UK chancellor George Osborne has admitted not radically restructuring Royal Bank of Scotland (RBS) in 2010 was a mistake and outlined plans for an early sale of the government’s stake in RBS post general election.
"When I say ‘get rid of it’, I mean put it into the good hands of the private sector", Osborne said in an interview with the FT.
Osborne highlighted that cutting down the government stake could take years to complete owing to its large size.
"It’s not an exact science, but on some measures it’s bigger than all the privatisations of the 1980s put together. Second, I think people want to see they get their money back. The British taxpayer wants to feel they haven’t suffered some enormous loss.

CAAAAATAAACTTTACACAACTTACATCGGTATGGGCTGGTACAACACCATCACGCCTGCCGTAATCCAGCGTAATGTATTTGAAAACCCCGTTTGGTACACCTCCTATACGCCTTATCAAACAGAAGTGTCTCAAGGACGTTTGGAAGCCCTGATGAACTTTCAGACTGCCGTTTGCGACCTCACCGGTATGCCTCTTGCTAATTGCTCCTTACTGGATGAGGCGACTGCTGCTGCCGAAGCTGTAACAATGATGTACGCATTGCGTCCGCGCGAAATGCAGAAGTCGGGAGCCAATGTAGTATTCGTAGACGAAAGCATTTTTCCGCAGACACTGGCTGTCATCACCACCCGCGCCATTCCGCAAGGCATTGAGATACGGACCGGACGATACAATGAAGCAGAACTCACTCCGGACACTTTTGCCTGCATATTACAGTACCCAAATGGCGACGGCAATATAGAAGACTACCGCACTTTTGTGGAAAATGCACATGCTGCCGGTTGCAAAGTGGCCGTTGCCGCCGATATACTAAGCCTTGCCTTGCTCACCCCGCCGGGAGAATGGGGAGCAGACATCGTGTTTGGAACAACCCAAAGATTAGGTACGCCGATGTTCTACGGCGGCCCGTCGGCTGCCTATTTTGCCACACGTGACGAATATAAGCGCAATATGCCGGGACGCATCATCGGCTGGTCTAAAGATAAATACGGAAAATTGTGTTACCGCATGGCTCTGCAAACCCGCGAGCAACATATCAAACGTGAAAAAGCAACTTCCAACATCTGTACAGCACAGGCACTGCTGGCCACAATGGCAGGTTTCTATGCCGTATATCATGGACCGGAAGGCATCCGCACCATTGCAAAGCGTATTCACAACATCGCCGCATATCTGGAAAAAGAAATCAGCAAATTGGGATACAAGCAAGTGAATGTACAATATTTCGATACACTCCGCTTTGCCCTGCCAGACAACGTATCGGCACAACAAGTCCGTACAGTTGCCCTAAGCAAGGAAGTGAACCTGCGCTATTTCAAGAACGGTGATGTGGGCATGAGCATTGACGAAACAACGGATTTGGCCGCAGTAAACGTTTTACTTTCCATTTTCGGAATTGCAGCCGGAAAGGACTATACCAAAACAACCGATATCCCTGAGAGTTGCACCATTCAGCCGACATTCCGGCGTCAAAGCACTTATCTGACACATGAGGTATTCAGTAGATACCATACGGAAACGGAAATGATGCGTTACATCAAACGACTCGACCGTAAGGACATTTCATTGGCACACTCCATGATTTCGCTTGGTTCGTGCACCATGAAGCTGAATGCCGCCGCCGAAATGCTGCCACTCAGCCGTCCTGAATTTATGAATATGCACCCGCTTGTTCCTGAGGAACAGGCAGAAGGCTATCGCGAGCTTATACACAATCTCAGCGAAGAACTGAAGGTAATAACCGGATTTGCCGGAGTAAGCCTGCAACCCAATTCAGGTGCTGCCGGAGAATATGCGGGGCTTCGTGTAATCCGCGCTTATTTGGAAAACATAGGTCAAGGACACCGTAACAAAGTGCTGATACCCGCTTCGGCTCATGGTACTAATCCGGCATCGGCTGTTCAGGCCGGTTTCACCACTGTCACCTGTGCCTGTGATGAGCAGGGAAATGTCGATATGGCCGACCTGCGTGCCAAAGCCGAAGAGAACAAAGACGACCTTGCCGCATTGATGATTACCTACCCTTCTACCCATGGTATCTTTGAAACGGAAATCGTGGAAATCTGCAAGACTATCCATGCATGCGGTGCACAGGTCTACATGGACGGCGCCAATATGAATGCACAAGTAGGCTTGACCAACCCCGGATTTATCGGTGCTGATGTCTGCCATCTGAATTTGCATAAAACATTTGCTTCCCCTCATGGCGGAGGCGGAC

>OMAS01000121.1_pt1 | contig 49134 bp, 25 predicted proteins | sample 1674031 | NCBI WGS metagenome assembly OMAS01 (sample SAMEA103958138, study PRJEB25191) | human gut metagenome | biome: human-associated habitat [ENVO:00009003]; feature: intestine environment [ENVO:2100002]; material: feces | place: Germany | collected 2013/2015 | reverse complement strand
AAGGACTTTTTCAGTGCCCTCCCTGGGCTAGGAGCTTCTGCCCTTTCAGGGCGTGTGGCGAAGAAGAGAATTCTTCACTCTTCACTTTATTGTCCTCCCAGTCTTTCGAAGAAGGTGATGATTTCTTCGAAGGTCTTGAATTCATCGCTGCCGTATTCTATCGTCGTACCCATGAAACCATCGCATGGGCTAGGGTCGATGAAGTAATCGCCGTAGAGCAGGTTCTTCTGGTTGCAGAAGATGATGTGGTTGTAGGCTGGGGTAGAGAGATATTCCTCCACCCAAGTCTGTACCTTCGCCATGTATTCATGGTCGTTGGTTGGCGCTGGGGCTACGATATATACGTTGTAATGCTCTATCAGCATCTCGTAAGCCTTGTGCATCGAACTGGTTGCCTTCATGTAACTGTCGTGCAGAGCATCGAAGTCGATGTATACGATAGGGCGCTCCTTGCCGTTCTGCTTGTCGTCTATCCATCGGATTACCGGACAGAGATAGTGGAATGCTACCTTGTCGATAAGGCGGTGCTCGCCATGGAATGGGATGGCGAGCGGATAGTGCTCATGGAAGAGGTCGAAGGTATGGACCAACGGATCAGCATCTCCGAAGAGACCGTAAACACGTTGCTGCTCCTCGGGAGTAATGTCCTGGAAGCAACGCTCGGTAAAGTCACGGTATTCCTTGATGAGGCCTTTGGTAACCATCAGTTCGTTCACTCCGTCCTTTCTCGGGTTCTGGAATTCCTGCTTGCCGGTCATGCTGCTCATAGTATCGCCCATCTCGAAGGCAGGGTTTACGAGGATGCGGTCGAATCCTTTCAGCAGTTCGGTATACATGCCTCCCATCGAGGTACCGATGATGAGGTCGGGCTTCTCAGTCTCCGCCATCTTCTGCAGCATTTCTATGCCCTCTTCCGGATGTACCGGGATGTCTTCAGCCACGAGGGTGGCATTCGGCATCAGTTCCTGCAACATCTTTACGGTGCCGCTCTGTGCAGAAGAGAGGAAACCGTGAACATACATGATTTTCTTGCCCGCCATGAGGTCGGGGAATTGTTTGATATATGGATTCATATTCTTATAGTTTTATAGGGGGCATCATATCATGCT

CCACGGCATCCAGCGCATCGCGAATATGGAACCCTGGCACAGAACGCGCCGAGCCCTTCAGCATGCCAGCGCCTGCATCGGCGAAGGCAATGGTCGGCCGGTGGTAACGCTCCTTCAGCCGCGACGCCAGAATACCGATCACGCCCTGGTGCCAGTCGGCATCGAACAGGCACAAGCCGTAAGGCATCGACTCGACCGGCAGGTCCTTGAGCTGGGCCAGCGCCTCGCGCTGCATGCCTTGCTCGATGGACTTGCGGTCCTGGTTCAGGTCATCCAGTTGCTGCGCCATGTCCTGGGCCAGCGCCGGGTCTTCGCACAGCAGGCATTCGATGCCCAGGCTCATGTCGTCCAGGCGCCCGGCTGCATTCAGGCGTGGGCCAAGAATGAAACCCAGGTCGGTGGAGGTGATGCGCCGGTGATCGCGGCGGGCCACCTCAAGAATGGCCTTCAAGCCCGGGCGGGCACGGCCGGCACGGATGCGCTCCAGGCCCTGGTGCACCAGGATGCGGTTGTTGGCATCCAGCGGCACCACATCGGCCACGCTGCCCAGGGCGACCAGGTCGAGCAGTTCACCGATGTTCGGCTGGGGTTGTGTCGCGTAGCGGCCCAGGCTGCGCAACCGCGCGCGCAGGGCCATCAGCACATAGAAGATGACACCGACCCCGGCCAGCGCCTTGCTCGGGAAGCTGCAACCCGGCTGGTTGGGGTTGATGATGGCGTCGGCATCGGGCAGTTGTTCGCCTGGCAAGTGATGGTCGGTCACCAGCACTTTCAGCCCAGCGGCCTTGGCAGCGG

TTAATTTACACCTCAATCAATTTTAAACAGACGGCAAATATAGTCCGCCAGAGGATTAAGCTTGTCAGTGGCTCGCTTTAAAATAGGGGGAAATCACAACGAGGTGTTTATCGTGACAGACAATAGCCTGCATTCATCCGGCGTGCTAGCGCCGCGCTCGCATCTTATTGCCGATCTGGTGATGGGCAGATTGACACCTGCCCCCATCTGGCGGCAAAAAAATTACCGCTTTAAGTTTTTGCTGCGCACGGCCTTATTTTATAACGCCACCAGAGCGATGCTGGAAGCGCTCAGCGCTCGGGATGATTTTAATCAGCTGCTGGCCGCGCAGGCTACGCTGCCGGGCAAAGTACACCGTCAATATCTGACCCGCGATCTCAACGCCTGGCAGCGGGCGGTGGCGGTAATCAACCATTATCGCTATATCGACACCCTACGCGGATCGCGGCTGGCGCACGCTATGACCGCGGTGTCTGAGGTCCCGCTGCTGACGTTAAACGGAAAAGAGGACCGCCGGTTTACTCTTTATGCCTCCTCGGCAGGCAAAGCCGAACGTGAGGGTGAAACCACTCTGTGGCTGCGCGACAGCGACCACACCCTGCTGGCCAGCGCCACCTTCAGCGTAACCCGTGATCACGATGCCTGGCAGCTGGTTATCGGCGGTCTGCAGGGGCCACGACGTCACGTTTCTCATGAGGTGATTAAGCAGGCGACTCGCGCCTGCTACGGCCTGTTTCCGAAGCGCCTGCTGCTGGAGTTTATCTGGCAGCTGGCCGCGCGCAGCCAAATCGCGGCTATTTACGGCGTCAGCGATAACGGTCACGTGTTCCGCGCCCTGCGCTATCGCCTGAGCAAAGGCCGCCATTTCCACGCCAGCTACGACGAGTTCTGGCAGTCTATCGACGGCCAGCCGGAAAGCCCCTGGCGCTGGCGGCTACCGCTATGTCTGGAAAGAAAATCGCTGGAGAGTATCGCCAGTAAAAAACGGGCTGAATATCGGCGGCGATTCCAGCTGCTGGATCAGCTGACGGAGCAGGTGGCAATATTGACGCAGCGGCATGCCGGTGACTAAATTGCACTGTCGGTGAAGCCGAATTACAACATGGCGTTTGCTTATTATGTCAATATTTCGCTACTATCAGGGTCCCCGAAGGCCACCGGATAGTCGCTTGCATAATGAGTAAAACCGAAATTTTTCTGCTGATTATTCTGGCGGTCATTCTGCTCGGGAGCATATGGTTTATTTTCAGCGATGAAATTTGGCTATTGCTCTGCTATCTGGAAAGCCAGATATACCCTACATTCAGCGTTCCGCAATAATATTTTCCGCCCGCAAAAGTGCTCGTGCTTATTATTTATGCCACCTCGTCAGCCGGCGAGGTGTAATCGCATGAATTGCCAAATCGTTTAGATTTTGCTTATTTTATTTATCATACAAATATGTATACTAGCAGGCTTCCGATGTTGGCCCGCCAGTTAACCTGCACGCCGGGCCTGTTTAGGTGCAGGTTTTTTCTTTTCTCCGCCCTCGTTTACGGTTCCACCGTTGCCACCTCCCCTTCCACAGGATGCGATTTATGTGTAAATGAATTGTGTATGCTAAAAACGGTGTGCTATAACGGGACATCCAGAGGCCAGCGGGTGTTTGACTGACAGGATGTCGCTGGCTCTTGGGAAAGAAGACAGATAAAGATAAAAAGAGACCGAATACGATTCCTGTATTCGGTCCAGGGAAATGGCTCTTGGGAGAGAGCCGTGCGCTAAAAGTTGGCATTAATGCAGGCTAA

"So there are constraints around it, but it’s certainly something I would want to get moving on in the summer after the election. I would want to see a review on a plan for disposal," continued Osborne.
The lender is currently 79% owned by taxpayers after the government bailed it out in end of 2008 and early 2009 to prevent its collapse.
Business secretary Vince Cable wanted to break up RBS in 2012 but was overruled by Osborne who orchestrated the exit of the bank’s chief executive Stephen Hester in 2013.